Haunted by Abraham Lincoln


I walked away from Springfield’s Abraham Lincoln Museum yesterday thoroughly depressed and had to spend some time figuring out why. I think it’s because, while Lincoln ultimately prevailed in an impossible situation, I don’t see any Lincolns today. Our current polarization, while not as severe as in slave times, often appears beyond the help of either great leaders or our Constitution.

Vachel Lindsay felt the same during the first year of World War I, which is why he wrote a poem longing for Lincoln. How must he have felt in subsequent years when absolute carnage was released upon the world?

We too appear beyond the help of politics as the onrushing forces of climate destruction, gun violence, and authoritarianism threaten to engulf us all. Once again we may be find ourselves dreaming of that “bronze, lank man,” that was “master of us all.”

But perhaps our response to Lindsay’s poem should be a firm resolve to rise to our challenges. Perhaps we are haunted by Lincoln because he knows America has within it the potential to step into a new “spirit dawn” and he won’t allow either himself or us to rest in peace until we have made that happen.

It’s truly remarkable how Lincoln was able to keep the faith in the face of secession, unceasing attacks, war reversals, and family problems. Instead of being depressed, then, I should hold him before me whenever I start surrendering to my doubts. That’s being haunted in a good way.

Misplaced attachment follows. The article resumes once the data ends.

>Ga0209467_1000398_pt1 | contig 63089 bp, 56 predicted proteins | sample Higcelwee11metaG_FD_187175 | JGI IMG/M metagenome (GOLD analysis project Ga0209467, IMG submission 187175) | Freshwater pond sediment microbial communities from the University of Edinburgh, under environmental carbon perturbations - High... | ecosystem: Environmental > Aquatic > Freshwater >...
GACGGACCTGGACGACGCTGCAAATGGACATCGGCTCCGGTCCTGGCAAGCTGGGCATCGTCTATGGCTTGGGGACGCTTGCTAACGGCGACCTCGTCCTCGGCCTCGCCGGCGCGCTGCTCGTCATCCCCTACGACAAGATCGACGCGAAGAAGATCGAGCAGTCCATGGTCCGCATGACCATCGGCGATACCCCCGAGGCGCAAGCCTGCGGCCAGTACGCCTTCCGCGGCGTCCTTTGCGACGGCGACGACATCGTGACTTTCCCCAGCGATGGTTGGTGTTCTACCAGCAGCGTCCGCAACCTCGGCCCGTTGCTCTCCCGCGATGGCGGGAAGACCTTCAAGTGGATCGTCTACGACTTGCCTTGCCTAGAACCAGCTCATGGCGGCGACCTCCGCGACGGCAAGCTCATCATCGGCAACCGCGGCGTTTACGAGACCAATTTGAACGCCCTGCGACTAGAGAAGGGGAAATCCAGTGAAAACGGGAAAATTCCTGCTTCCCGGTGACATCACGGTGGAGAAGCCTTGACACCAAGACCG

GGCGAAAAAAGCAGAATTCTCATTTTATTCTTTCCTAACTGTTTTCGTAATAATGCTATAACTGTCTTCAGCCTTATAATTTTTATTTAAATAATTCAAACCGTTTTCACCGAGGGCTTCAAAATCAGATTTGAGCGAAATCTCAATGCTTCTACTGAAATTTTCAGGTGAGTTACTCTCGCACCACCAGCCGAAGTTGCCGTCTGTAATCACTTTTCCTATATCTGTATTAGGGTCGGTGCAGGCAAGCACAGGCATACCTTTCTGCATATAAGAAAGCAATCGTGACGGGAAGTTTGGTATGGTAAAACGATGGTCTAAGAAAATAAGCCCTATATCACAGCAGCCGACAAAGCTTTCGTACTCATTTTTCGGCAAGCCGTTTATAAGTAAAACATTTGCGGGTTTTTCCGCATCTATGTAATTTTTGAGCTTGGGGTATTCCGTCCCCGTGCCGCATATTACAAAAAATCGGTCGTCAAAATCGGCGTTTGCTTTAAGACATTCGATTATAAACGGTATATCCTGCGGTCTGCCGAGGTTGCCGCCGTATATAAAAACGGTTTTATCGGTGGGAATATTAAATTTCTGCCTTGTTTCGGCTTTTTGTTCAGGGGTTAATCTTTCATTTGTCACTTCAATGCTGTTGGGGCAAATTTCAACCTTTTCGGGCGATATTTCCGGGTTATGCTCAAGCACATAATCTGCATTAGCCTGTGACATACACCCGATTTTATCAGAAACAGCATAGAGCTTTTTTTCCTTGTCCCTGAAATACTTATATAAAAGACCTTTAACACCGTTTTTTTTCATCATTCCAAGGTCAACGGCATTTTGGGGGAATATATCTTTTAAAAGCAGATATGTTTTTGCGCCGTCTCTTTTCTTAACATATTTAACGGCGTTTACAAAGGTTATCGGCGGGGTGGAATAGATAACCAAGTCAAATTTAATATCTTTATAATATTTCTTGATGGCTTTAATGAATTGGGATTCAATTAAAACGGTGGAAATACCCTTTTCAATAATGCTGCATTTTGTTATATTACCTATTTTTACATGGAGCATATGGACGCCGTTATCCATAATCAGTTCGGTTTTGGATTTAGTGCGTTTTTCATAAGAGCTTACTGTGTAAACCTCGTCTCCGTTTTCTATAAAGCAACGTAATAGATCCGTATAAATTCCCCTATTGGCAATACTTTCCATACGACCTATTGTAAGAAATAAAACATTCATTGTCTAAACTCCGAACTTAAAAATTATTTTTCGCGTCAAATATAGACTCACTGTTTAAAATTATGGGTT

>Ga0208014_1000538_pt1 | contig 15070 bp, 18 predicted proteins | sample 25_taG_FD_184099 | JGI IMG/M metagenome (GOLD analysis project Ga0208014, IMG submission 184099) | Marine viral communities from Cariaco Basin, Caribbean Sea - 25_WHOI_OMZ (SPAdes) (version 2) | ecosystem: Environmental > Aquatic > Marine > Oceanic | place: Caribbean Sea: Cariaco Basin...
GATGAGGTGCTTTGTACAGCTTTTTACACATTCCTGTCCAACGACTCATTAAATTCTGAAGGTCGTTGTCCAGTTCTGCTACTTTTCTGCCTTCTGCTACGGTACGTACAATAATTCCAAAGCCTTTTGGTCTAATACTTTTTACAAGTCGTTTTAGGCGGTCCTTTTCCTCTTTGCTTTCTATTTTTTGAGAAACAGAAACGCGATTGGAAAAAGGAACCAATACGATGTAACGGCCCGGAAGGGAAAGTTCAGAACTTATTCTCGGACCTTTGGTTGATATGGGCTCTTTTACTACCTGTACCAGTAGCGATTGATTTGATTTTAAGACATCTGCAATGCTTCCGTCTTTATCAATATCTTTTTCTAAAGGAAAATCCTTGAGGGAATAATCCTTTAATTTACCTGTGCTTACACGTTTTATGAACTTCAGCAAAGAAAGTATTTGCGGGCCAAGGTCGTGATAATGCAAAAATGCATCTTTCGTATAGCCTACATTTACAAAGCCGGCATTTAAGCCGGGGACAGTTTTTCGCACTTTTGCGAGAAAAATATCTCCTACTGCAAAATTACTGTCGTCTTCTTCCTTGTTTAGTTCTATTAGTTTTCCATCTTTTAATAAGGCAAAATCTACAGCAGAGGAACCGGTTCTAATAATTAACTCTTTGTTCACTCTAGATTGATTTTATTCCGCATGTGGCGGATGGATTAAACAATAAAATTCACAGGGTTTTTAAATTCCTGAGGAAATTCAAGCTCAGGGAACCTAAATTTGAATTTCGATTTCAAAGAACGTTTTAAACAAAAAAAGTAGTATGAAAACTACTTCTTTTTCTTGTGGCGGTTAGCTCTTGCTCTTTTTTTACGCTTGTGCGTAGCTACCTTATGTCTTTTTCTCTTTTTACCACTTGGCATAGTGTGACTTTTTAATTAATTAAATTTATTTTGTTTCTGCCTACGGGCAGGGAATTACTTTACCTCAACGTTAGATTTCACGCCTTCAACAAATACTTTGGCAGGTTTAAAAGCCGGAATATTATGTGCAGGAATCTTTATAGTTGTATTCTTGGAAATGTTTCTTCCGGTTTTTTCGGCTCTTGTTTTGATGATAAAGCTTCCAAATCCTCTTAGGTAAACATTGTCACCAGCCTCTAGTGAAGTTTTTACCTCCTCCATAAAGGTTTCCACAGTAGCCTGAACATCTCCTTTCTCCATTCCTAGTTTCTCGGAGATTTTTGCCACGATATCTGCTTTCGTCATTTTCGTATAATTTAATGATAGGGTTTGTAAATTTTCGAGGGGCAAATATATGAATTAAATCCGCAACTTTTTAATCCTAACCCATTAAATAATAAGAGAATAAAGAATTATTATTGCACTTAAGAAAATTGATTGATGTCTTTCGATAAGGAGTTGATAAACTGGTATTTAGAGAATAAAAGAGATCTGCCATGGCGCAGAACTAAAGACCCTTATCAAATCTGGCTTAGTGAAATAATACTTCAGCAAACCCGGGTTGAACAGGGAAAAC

Abraham Lincoln Walks at Midnight 
(In Springfield, Illinois)

It is portentous, and a thing of state
That here at midnight, in our little town
A mourning figure walks, and will not rest,
Near the old court-house pacing up and down.

Or by his homestead, or in shadowed yards
He lingers where his children used to play,
Or through the market, on the well-worn stones
He stalks until the dawn-stars burn away.

A bronzed, lank man! His suit of ancient black,
A famous high top-hat and plain worn shawl
Make him the quaint great figure that men love,
The prairie-lawyer, master of us all.

He cannot sleep upon his hillside now.
He is among us:—as in times before!
And we who toss and lie awake for long
Breathe deep, and start, to see him pass the door.

His head is bowed. He thinks on men and kings.
Yea, when the sick world cries, how can he sleep?
Too many peasants fight, they know not why,
Too many homesteads in black terror weep.

The sins of all the war-lords burn his heart.
He sees the dreadnaughts scouring every main.
He carries on his shawl-wrapped shoulders now
The bitterness, the folly and the pain.

He cannot rest until a spirit-dawn
Shall come;—the shining hope of Europe free;
The league of sober folk, the Workers' Earth,
Bringing long peace to Cornland, Alp and Sea.

It breaks his heart that kings must murder still,
That all his hours of travail here for men
Seem yet in vain.   And who will bring white peace
That he may sleep upon his hill again?

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  • Literature is as vital to our lives as food and shelter. Stories and poems help us work through the challenges we face, from everyday irritations to loneliness, heartache, and death. Literature is meant to mix it up with life. This website explores how it does so.

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